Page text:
When Nana Nimako moved to New York City from Ghana at the age of 16 he knew he’d found a kindred spirit in Lasana Drame. Having returned to the U.S. from Gambia four years earlier, Drame was eager to help his new friend adjust to life at Eximius High School in the Bronx.
“When I met Lasana, we really connected on a different level,” recalls Nimako. “He was from West Africa so it was nice to meet someone from a similar place who had been in New York awhile.”
The new acquaintances soon became best friends and would later share a journey from Eximius to the University of Vermont, where they graduated in 2022 as part of the first class of a new partnership between UVM and Eximius. The alliance stemmed from a landmark partnership between UVM and the Bronx that CFES Brilliant Pathways started 22 years earlier when 14 students from Christopher Columbus High first came to UVM. More than 400 students from the Bronx have attended UVM through the partnership.
“It hasn’t always been easy, but we had good mentors along the way,” says Drame, who chose UVM so he could continue mentoring his Eximius peers when they arrived on campus (nine came to UVM the following year). “If someone helped you, you should do the same for someone else.”
This summer, the two friends reached another milestone: Drame started working as an electrical engineering associate at the City of Los Angeles Department of Water and Power and Nimako as a software engineer at Goldman Sachs back home in New York. The other three members of the inaugural partnership class – Samara Mohammad, Daisha Miller and Ama Sika, who works as a medical social worker at Mount Sinai Hospital – also graduated and landed jobs.
“When I met my CFES program director Lisa (Nelson), I knew at that very moment she would become my mentor for life,” said Sika, who graduated early and just finished a master’s degree in social work at NYU. “She was present for my high school, UVM and NYU graduations. CFES has always played a special role in my heart. They have been through all my life journey and all the milestones. I am forever grateful to CFES.”
For Drame, it was CFES Program Director Angel Acosta’s mentorship and guidance through a series of leadership summits and networking activities that he credits with his college and career success. “Coming from an underrepresented community, it can be hard to find a good role model, and Angel was that for me,” said Drame. “In college, I always remembered what he taught me about networking and leadership and tried to pass it along to the younger generation.”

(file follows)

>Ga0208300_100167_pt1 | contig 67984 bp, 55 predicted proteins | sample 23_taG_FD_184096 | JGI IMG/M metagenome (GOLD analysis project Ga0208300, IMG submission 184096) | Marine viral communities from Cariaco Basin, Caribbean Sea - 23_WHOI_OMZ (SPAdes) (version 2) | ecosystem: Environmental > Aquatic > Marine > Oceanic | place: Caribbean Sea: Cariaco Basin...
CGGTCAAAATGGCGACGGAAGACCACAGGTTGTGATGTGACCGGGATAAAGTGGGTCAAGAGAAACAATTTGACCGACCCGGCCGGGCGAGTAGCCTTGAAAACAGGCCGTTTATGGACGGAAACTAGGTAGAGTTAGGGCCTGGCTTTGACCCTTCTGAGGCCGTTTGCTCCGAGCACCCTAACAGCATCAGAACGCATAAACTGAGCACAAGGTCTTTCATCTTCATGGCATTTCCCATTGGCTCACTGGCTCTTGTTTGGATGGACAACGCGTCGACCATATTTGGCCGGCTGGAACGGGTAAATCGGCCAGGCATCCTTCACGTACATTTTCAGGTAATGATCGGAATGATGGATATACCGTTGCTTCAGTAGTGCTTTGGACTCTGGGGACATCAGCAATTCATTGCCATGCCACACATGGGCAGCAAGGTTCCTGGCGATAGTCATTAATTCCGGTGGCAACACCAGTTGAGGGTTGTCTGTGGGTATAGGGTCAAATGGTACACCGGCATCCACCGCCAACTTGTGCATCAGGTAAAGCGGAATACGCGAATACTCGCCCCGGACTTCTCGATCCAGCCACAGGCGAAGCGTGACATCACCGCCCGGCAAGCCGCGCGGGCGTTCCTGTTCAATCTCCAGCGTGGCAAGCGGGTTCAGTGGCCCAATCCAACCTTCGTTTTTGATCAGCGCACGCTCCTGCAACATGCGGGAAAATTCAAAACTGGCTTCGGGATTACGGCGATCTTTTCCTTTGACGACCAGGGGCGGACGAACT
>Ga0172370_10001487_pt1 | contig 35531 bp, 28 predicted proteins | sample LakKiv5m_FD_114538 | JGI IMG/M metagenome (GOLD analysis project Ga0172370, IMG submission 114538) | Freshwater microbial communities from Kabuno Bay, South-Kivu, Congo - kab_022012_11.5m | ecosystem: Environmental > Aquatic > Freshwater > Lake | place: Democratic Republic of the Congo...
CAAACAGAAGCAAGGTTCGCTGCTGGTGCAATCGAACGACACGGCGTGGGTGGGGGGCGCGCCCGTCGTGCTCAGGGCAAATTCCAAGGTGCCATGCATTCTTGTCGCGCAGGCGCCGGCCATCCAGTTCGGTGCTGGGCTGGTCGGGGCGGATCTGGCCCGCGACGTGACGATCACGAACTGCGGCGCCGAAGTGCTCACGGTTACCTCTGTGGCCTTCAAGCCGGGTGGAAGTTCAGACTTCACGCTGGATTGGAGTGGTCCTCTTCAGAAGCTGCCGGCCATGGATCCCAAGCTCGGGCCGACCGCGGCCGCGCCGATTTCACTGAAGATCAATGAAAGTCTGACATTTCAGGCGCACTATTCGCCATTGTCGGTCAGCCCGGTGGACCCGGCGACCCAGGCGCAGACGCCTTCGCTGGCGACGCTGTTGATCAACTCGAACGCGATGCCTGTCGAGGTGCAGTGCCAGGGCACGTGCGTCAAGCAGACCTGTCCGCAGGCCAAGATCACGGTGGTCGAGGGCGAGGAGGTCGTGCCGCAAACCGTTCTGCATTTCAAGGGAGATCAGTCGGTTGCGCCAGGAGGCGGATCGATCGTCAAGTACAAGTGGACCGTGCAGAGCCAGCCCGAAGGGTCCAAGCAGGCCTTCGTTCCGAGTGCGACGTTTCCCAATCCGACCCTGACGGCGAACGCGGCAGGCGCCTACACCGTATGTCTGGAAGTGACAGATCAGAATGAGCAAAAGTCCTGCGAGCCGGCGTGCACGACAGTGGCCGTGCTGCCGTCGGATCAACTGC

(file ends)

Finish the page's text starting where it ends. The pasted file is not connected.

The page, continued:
Drame said he applied those lessons at a job fair of the National Society of Black Engineers (NSBE) when he was unexpectedly asked to interview the next day for his current job. In preparation, he recalled what he’d learned from Acosta and three professionals from Google who were at a CFES leadership summit. “I put myself in the shoes of the interviewer and thought about what I would want to hear if I was them.”
Drame was offered the job on the spot. “I can wholeheartedly say that the leadership and networking skills I acquired through CFES helped me get this job.”
Not far away, at another booth, Drame’s best friend was having similar success with a recruiter from Goldman Sachs. Two weeks after his interview, Nimako was offered his current job.
“Seeing me now, you might think that I didn’t struggle,” said Nimako, who credits Dr. Alexander Yin, executive director of institutional research and assessment at UVM, for being his mentor. “I always tell young people to ask for help, because if I asked for more, my journey would have been easier. I could have made some bad choices just to try and fit in at Eximius, but I had support and stayed true to my core ethics.”
Drame, Nimako and Sika plan to continue giving back by mentoring the next generation of students. Drame, whose older sister starts medical school in the fall, will have his hands full with his own 13 siblings. He just moved his younger brother into Howard University, attended the graduation of another brother from auto tech school, and has a sister headed to Cornell.
After that, he can start working with his 10 other siblings who are in preschool, elementary, middle and high school. “My time in CFES and in Gambia made me realize how much I enjoy helping people. I benefited from people like Angel and now I get just as much giving back by mentoring others.”